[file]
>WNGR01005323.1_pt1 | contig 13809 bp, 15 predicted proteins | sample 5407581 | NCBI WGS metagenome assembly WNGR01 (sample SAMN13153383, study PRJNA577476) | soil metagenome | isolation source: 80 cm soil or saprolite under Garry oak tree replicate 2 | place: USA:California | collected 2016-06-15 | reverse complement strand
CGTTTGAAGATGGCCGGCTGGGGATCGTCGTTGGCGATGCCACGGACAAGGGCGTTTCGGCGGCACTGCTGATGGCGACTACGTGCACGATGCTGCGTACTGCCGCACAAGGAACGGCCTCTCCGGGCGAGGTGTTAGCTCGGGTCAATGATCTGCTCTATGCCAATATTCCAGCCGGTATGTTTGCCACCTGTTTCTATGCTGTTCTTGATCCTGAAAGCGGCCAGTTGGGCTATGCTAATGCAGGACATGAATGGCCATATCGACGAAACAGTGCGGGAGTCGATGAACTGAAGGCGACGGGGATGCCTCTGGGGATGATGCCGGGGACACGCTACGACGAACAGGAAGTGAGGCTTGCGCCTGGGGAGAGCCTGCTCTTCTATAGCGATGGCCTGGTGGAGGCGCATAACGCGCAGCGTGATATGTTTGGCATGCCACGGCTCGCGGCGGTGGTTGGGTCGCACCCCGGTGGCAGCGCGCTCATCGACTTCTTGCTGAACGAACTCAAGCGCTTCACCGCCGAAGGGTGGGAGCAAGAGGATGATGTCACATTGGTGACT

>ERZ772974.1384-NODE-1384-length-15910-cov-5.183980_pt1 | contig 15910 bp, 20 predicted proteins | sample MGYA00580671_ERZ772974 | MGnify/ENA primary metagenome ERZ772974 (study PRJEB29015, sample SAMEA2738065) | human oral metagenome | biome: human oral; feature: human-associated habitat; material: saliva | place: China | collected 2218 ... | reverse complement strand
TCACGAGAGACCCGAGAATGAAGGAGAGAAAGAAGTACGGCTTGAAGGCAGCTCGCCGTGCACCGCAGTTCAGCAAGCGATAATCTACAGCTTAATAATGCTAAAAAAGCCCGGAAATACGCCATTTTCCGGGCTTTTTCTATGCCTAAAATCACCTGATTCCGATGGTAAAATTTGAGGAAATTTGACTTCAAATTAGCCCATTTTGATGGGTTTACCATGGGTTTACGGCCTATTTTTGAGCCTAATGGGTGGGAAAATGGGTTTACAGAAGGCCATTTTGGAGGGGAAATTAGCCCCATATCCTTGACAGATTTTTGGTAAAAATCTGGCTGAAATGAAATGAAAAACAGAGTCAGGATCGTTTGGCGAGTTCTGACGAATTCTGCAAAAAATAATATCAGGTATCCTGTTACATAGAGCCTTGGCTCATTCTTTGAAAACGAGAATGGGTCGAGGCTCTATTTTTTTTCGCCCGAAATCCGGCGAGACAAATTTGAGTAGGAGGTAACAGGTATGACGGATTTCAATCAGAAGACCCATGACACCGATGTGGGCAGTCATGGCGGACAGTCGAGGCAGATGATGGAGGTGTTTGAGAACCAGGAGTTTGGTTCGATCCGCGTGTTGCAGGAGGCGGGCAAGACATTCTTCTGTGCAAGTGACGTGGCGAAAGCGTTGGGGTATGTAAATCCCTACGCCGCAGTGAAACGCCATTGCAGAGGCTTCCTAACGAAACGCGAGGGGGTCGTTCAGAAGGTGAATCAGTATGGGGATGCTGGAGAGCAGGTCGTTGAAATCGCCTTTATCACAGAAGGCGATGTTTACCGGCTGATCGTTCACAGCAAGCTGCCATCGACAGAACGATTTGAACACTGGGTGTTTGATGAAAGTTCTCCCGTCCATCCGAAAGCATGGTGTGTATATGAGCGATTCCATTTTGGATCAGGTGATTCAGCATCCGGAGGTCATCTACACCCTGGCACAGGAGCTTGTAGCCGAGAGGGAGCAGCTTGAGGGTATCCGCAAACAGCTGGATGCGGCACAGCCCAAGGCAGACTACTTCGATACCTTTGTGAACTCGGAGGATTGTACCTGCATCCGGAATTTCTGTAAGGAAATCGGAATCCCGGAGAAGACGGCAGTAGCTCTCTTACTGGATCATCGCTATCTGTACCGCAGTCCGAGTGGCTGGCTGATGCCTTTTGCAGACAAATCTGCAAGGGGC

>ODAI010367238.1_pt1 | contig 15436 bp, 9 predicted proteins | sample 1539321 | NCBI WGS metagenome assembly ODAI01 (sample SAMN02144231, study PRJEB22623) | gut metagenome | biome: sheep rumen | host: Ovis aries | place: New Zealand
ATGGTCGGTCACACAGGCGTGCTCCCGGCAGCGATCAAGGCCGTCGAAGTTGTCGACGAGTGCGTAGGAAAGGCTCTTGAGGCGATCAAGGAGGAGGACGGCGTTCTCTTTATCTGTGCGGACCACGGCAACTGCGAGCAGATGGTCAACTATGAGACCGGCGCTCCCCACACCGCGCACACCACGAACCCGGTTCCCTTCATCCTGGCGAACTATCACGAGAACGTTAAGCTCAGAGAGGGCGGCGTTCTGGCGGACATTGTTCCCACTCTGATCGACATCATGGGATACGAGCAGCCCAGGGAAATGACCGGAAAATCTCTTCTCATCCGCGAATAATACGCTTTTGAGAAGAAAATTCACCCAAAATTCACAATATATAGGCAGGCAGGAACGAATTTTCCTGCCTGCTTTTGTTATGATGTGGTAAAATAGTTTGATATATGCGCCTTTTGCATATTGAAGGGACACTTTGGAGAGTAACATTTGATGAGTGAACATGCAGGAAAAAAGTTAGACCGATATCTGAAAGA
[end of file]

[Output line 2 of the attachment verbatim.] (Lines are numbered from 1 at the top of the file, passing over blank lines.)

CGTTTGAAGATGGCCGGCTGGGGATCGTCGTTGGCGATGCCACGGACAAGGGCGTTTCGGCGGCACTGCTGATGGCGACTACGTGCACGATGCTGCGTACTGCCGCACAAGGAACGGCCTCTCCGGGCGAGGTGTTAGCTCGGGTCAATGATCTGCTCTATGCCAATATTCCAGCCGGTATGTTTGCCACCTGTTTCTATGCTGTTCTTGATCCTGAAAGCGGCCAGTTGGGCTATGCTAATGCAGGACATGAATGGCCATATCGACGAAACAGTGCGGGAGTCGATGAACTGAAGGCGACGGGGATGCCTCTGGGGATGATGCCGGGGACACGCTACGACGAACAGGAAGTGAGGCTTGCGCCTGGGGAGAGCCTGCTCTTCTATAGCGATGGCCTGGTGGAGGCGCATAACGCGCAGCGTGATATGTTTGGCATGCCACGGCTCGCGGCGGTGGTTGGGTCGCACCCCGGTGGCAGCGCGCTCATCGACTTCTTGCTGAACGAACTCAAGCGCTTCACCGCCGAAGGGTGGGAGCAAGAGGATGATGTCACATTGGTGACT